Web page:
I came from Alabama with …?

..a banjo in my trunk! Euh, actually it was not Alabama. I acquired this piece of antique from JnR Music, Hasselt (www.jnr.be). When you buy the Pete Seeger -“How to play the banjo”- handbook , you might as wel go for a banjo! Master Luthier John Joris introduced me to the five string chick’n-pick’n-twang’n-pluck’n banjo sling’n! Thanks John, I hold you responsible for a new addiction: bleeding fingers!

New instrument on our block is the W. Dennis 4477 Zither-banjo. The oldest instrument in my collection. More antique instead of vintage… William Dennis (°1864 – Hampstead) was the English instrument maker who conceived this instrument somewhere between 1890 and 1895. The name of the luthier is stamped in the headstock and on the fretboard near the pot along with the model number 4477.

banjo

The Zither-banjo is the English cousin of the American banjo. A zither-banjo has a wood backside which acts like a “resonator.” It is a bowl-shaped back a bit wider than the head of the banjo. This allowed the sound from the back of the banjo’s head to come out the front of the instrument. The resonator increases the volume of the instrument remarkably.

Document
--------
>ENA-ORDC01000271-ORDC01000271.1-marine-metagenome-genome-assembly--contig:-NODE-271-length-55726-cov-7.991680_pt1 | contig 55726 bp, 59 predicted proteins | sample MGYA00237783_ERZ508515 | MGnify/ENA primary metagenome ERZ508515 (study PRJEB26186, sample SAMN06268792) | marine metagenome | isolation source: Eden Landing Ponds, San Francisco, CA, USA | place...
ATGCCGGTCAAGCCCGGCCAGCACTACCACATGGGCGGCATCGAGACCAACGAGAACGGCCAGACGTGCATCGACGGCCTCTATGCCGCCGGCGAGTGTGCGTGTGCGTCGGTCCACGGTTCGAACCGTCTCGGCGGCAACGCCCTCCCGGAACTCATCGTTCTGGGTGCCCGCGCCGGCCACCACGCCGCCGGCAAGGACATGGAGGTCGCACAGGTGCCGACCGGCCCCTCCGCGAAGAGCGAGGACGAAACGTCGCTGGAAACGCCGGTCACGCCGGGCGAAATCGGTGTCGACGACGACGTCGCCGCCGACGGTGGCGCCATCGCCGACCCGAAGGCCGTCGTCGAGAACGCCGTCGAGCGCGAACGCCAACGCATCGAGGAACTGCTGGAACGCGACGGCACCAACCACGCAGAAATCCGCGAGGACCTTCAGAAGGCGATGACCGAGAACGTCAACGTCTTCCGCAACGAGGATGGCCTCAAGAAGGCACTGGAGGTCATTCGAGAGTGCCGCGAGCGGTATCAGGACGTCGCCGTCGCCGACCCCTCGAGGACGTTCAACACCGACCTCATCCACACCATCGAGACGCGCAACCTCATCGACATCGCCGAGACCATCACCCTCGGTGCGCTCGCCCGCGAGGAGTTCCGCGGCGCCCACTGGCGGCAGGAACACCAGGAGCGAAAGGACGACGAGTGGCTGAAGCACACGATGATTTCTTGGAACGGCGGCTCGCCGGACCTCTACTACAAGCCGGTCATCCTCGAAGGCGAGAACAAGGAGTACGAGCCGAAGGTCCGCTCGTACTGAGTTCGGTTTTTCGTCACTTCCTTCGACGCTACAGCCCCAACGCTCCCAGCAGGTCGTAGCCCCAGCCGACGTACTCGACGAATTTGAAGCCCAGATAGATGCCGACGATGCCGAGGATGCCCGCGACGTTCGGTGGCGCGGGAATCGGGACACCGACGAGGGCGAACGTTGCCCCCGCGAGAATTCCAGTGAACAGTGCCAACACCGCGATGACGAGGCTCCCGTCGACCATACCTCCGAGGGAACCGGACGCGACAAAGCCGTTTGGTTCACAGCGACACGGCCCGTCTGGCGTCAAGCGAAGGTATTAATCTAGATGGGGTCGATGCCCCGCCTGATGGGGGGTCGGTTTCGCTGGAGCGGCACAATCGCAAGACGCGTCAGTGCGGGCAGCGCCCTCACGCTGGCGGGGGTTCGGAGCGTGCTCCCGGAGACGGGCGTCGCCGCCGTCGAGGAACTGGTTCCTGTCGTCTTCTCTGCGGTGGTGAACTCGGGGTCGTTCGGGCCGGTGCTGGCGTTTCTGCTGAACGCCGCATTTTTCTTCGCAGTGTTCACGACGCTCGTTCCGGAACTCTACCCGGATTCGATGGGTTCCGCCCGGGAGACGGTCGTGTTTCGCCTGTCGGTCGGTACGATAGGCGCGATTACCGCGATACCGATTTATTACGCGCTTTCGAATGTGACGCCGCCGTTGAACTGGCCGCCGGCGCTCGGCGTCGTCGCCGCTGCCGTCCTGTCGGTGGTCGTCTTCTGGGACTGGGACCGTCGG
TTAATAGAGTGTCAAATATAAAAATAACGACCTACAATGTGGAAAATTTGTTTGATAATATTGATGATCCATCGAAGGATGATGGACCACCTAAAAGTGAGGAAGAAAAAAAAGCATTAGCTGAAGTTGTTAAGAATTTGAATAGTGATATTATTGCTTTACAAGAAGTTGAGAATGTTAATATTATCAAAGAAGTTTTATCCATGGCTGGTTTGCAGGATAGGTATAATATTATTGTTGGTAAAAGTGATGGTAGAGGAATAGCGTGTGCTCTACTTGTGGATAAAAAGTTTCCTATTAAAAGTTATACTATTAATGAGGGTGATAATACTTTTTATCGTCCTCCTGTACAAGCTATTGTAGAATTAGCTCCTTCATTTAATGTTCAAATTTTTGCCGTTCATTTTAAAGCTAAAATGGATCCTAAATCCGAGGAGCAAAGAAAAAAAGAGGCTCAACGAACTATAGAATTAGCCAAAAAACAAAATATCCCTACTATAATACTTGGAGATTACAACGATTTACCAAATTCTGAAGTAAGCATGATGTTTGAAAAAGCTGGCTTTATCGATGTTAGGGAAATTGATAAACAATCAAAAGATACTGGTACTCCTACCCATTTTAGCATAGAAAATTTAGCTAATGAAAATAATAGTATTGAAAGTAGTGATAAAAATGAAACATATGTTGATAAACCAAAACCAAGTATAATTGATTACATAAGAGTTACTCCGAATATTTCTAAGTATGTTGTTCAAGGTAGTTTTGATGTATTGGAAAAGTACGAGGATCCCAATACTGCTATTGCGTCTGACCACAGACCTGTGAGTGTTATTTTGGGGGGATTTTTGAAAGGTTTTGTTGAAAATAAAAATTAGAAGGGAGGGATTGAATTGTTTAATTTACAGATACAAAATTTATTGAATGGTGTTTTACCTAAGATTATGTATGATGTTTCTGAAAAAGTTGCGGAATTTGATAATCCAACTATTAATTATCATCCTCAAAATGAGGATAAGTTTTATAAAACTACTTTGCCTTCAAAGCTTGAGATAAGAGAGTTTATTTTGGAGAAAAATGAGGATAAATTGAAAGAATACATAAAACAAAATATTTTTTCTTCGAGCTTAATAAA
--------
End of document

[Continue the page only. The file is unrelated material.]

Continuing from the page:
The English banjo makers used the same gauge string for the fifth and first string. The drone string was not fixed to a tuner on the neck but it was “tunneled” behind the fifth fret. The drone string dives into the instrument neck and comes out at the peghead near the sixth tuner.

The headstock has six tuners. One is a faux tuner. All tuners have knobs made of horn. The neck is made of mahogany and the fretboard is ebony with pearl inlays. The pot is a nice solid dark piece of rosewood with pearl inlays on the rim. The heel of the neck carries a nice abalone ornamental inlay.

Overall a nice piece of “antique” that will still be in use after 130 years! No shit, no pills, no coke! … my friends are into hiphop but I am into folk!

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